Paul McCartney’s famous song, the Mull of Kintyre, speaks of the mist rolling in from the sea, so that’s our first visit. Campbelltown is on the Kintyre Peninsula from where, on a clear day, you can see the coast of Ireland. Campbelltown was a major producer of Single Malt Scotch with 28 distilleries but now just 3 remain.
Luckily, whiskies from two of them, Glen Scotia and Springbank, are available in South Africa. Springbank is one of the most respected single malts in the whisky world. It has an adoring fan base who regard the distillery with reverence reserved for place of worship. In a very unusual step, the distillery produces 3 distinct styles of whisky. The classic Springbank, distilled 2 ½ times; Hazelburn, a gentle unpeated triple-distilled malt and Longrow, a double-distilled heavily peated dram.
If you spend a bit of time on the remote Mull, a hilly outcrop, you’ll sometimes experience 3 seasons in a day, so it makes sense to bring along 3 different styles of whisky.
Next we go to the Highlands for some sport. The Highland Games are proof that living in a country famous for whisky sometimes leads to strange activities, so put on your kilt, start blowing the bagpipes, pick up a large log and throw it as far as you can. That’s called tossing the caber and is the most popular sport during the Highland Games. I think a few bottles of whisky were emptied when they thought up that sport! Thankfully the whisky is much more civilized and there are even South African connections.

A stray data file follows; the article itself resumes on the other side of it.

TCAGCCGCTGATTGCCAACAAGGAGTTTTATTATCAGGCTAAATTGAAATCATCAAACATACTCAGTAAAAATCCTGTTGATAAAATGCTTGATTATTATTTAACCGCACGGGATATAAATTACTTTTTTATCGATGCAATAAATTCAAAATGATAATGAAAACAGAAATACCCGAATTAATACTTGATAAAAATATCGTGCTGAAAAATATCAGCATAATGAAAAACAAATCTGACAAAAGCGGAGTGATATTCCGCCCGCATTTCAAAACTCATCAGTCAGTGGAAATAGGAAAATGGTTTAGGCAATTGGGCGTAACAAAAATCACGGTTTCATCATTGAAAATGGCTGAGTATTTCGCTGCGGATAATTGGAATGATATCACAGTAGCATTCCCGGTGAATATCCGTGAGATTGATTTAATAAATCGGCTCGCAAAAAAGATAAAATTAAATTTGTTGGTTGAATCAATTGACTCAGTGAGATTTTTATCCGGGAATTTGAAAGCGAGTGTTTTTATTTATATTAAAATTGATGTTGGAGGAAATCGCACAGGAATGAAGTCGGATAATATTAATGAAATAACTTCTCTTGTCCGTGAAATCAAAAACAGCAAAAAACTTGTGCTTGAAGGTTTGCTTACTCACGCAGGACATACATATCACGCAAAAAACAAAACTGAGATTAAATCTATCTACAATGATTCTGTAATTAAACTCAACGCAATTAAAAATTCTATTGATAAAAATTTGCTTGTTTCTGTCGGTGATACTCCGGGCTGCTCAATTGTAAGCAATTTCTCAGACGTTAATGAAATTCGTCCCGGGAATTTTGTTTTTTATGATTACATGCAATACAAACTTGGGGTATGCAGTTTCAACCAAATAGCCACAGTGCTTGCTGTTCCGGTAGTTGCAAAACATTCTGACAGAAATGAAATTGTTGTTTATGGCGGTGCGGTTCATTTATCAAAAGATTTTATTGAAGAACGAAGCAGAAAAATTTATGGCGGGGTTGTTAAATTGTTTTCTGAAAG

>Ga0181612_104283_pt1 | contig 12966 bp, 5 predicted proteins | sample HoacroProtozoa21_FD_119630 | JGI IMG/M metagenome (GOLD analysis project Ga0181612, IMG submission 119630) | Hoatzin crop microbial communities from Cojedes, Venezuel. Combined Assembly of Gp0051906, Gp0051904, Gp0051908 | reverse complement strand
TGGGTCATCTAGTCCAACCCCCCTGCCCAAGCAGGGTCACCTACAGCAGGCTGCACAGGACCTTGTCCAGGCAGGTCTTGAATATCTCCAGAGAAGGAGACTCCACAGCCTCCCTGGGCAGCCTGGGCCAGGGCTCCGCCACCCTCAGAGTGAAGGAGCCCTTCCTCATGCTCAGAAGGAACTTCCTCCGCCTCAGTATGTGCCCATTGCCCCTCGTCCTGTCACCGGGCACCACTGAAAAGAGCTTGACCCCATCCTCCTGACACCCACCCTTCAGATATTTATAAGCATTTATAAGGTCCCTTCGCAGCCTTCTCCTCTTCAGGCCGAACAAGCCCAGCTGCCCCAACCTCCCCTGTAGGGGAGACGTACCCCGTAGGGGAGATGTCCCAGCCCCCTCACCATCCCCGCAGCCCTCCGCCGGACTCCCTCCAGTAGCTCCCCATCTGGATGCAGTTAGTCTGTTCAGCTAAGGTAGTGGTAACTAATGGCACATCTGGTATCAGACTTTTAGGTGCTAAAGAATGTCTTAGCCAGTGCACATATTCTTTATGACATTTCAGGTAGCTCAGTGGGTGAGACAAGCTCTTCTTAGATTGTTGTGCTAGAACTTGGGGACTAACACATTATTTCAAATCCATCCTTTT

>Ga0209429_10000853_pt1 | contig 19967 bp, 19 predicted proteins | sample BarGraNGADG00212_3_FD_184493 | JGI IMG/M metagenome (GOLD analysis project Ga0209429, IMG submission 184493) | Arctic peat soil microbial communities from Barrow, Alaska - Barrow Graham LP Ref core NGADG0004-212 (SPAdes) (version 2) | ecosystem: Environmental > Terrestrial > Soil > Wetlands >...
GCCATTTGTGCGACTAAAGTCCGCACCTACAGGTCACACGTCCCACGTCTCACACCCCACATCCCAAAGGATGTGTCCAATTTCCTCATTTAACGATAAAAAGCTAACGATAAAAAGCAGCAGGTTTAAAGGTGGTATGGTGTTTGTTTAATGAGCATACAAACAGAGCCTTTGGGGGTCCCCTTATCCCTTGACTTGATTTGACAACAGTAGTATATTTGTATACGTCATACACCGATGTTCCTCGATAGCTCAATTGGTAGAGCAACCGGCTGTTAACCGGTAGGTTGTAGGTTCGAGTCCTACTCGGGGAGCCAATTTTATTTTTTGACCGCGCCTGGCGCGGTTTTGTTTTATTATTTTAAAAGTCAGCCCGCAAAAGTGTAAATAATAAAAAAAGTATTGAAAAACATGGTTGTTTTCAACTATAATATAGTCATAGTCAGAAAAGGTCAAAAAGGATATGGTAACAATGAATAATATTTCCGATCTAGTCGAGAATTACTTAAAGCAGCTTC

Blair Athol distillery is in the Highlands and it produces the single malt that is the lead malt in Bell’s. It’s also close to Blair Castle, so put on your tuxedo because we’re going for dinner at the Castle with the Duke of Athol, Bruce Murray - who lives in the Free State!
The Athol Highlanders are the only private army in Europe and they protect the castle and the Duke. Many years ago they protected the castle from the invading English, and now they’re there to make sure the whisky is safe.
Other notable whiskies include GlenDronach, which for a few years was owned by a couple of South Africans and Dalmore, home to Richard Paterson, known fondly in whisky circles as “the nose”. In 2013, 12 bottles of Dalmore specially created by Richard went on sale for around R 18 million.
The Lowlands, a tranquil part of Scotland, filled with heather and flowers, isn’t a region famous for single malts but produces the biggest volume of whisky in Scotland. It’s here where grain distilleries such as Girvan and Cameron Bridge produce the liquid that forms the backbone of any blended whisky.
Without grain, 91% of the whisky in the world wouldn’t be produced. Grain whisky is the blank canvas on which the master blenders paint with the colours of single malts, producing classic blended whiskies such as Chivas Regal, Johnnie Walker and Grant’s. The malt distilleries include GlenKinchie, one of the Classic Malts, producing an elegant and refined pre-dinner drink and Auchentoshan, (google the pronunciation and have a laugh) which produces a lesser known but outstanding range of whiskies.
Questions about drinks? Email [email protected] or tweet @bernardgwhisky